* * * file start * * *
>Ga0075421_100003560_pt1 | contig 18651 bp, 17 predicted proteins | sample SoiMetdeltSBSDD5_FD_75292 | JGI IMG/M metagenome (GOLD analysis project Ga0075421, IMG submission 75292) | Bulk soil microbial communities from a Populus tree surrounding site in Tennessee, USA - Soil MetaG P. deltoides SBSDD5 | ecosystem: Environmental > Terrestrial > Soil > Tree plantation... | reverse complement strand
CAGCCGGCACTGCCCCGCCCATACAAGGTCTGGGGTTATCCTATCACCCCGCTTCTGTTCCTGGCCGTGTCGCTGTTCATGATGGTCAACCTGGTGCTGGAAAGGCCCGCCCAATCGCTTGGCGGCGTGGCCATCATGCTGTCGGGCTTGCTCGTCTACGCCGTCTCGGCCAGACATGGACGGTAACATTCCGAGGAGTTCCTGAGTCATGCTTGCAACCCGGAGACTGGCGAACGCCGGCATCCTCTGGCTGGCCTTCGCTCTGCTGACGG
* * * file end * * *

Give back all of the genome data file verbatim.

>Ga0075421_100003560_pt1 | contig 18651 bp, 17 predicted proteins | sample SoiMetdeltSBSDD5_FD_75292 | JGI IMG/M metagenome (GOLD analysis project Ga0075421, IMG submission 75292) | Bulk soil microbial communities from a Populus tree surrounding site in Tennessee, USA - Soil MetaG P. deltoides SBSDD5 | ecosystem: Environmental > Terrestrial > Soil > Tree plantation... | reverse complement strand
CAGCCGGCACTGCCCCGCCCATACAAGGTCTGGGGTTATCCTATCACCCCGCTTCTGTTCCTGGCCGTGTCGCTGTTCATGATGGTCAACCTGGTGCTGGAAAGGCCCGCCCAATCGCTTGGCGGCGTGGCCATCATGCTGTCGGGCTTGCTCGTCTACGCCGTCTCGGCCAGACATGGACGGTAACATTCCGAGGAGTTCCTGAGTCATGCTTGCAACCCGGAGACTGGCGAACGCCGGCATCCTCTGGCTGGCCTTCGCTCTGCTGACGG